Marie Roggenkamp / Daily Journal: Manley Nichols, right, of Henning came to town Wednesday afternoon to meet Governor Mark Dayton while he stopped at Cafe 116 for lunch. Nichols brought the Daily Journal with him to show the Governor a political cartoon they both could laugh at.

Archived Story

Dayton looks for jobs in FF

Published 11:15am Thursday, August 25, 2011 Updated 11:15am Thursday, August 25, 2011

“Jobs” was the name of the game during Governor Mark Dayton’s Wednesday visit to Fergus Falls. In fact, he’s hoping to make it the theme during his entire tenure as governor.

“It’s going to be my priority for the next three and a half years,” he said during a stop in The Daily Journal office.

Fergus Falls was the first stop in Dayton’s jobs tour of the state, during which he hopes to glean new ideas for statewide business development. He will be making other trips around Minnesota leading up to an Oct. 25 jobs summit in St. Paul, where he will take the information he’s gathered and see how the state can learn from them.

Visiting different communities, said Dayton, allows him and his commissioners to tap into the different circumstances, challenges and strengths posed by different parts of the state, rather than to impose one-size-fits-all job-boosting efforts.

“The best economic development initiatives are local, and people who are involved – the chamber, local development officials, the mayor and the like – are people who know best where the opportunities are and the problems are,” he said. “The best prospects are the ones that you have already, and (we want to) look and see how (we) can assist with their expansion.”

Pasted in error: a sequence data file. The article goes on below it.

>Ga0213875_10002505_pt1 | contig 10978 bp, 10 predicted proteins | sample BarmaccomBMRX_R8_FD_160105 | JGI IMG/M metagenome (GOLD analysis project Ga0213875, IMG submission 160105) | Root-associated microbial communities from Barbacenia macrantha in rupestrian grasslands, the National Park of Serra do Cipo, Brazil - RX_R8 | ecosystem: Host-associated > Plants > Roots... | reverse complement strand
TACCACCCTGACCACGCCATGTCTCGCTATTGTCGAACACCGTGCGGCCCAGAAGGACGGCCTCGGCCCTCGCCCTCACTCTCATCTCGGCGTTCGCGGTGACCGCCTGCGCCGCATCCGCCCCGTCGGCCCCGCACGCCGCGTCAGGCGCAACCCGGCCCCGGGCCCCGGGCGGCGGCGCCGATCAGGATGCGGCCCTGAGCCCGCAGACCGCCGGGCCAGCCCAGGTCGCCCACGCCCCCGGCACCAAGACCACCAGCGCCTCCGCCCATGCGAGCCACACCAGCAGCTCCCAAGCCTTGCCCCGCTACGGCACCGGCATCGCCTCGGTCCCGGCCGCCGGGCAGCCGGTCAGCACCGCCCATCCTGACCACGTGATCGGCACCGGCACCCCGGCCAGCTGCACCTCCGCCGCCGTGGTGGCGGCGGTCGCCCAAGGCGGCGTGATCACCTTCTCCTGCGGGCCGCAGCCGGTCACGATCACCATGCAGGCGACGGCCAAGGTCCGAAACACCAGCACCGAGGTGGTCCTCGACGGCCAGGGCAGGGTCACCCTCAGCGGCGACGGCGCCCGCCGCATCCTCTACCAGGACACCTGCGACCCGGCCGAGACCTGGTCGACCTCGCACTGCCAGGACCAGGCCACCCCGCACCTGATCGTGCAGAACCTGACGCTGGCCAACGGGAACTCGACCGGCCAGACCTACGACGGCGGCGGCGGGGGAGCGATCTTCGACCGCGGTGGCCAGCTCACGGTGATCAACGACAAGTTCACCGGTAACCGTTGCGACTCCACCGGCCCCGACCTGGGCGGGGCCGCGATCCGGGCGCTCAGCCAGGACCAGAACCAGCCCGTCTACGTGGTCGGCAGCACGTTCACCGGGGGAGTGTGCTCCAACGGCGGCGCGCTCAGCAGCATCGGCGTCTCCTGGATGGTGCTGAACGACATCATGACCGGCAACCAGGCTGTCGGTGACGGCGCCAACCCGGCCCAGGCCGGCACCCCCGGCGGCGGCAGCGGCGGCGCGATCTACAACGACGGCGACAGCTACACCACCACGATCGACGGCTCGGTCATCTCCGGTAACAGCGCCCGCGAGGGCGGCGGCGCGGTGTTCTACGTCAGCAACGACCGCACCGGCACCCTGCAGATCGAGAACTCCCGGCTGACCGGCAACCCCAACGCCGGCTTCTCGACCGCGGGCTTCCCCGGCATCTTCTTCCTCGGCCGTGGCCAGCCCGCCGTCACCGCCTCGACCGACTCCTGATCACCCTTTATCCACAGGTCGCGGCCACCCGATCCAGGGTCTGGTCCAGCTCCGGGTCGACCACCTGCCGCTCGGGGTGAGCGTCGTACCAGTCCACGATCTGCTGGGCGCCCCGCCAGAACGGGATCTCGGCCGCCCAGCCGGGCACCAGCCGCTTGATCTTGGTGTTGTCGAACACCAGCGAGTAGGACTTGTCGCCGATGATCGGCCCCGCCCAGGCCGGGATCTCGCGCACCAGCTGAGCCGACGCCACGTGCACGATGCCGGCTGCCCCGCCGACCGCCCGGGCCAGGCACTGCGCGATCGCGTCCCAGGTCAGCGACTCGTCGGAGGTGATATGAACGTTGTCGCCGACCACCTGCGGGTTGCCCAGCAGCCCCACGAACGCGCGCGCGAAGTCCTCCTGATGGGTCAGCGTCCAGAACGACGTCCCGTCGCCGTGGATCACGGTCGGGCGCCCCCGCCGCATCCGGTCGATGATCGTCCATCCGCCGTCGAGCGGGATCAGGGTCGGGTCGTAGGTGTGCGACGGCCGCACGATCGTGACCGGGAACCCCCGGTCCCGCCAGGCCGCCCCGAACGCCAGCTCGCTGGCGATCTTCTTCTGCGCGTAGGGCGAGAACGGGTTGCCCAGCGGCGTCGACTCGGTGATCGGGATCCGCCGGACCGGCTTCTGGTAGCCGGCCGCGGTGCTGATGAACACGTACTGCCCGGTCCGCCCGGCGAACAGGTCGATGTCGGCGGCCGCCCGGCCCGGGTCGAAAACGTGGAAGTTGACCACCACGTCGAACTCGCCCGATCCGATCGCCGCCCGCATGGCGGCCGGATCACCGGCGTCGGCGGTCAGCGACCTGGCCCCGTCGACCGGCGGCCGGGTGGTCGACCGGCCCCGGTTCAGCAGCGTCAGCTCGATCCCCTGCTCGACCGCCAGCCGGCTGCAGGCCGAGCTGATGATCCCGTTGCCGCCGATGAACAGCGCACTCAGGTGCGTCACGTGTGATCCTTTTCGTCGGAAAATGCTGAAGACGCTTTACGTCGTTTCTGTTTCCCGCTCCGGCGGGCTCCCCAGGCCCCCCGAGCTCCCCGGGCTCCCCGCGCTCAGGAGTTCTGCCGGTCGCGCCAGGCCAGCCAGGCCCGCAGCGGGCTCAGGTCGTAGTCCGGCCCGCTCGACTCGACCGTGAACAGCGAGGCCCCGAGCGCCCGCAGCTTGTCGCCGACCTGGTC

Dayton had a busy schedule during his day in Fergus Falls, stopping first at PioneerCare, which Dayton said was a prime example of “how there actually is a way that government and government funds are essential to creating jobs in the private sector.” Then he began a flurry of mid-day meetings with the city and local economic leaders like the Chamber of Commerce and Otter Tail Power. After lunch at Cafe 116, he and his accompanying staff and commissioners went to M State for an economic roundtable discussion.

There, Dayton and Mark Phillips, the commissioner for the Department of Employment and Economic Development, were joined by 15 other regional leaders (including city, business, health care, education and banking representatives) to discuss the business needs of the area.

At the meeting, Dayton reaffirmed his openness to input.

“Wherever there’s a job to be saved or a job to be gained for anybody in Minnesota, I want us to be on top of it and working in close cooperation together,” he said.

After a round of introductions and some general discussion of West Central Minnesota’s strengths and challenges, most of the audience questions were handled by Dayton and Phillips, with a few additions by panel members. A major theme was helping expand businesses that are already in place in a variety of ways.

Other topics also ran through the discussion, from rising property taxes to an abundance of government paperwork to health insurance issues. More than once, Dayton or Phillips said that a statement was new to them and that they would check into it, asking that the people who brought up the subject call Dayton’s office later to check in.

One topic that Dayton and Phillips are very interested in is encouraging job training for would-be employees who need more technical skills.

“A terrific number of jobs are unfilled,” said audience member G.L. Tucker, director of manufacturing and technical products at M State – Detroit Lakes. The problem, he said, is that the people looking for work often don’t have the technical skills required for the work.

“We’ve got to entice people into those jobs,” he commented, suggesting a program that could move unskilled workers up to the next level of proficiency. “We need your help to get those people in at a student level.”

Dayton agreed, saying, “I think one of the areas where we can make the biggest impact is by better aligning the job training programs we have at our tech colleges (and) community colleges around the state (with) jobs that employers in the area are looking for.”

He added that much of that work can be done simply by discussing local needs with college chancellors and administrators and changing existing programs.

“It’s not even going to cost more money,” he said. “In fact, it may even save.”

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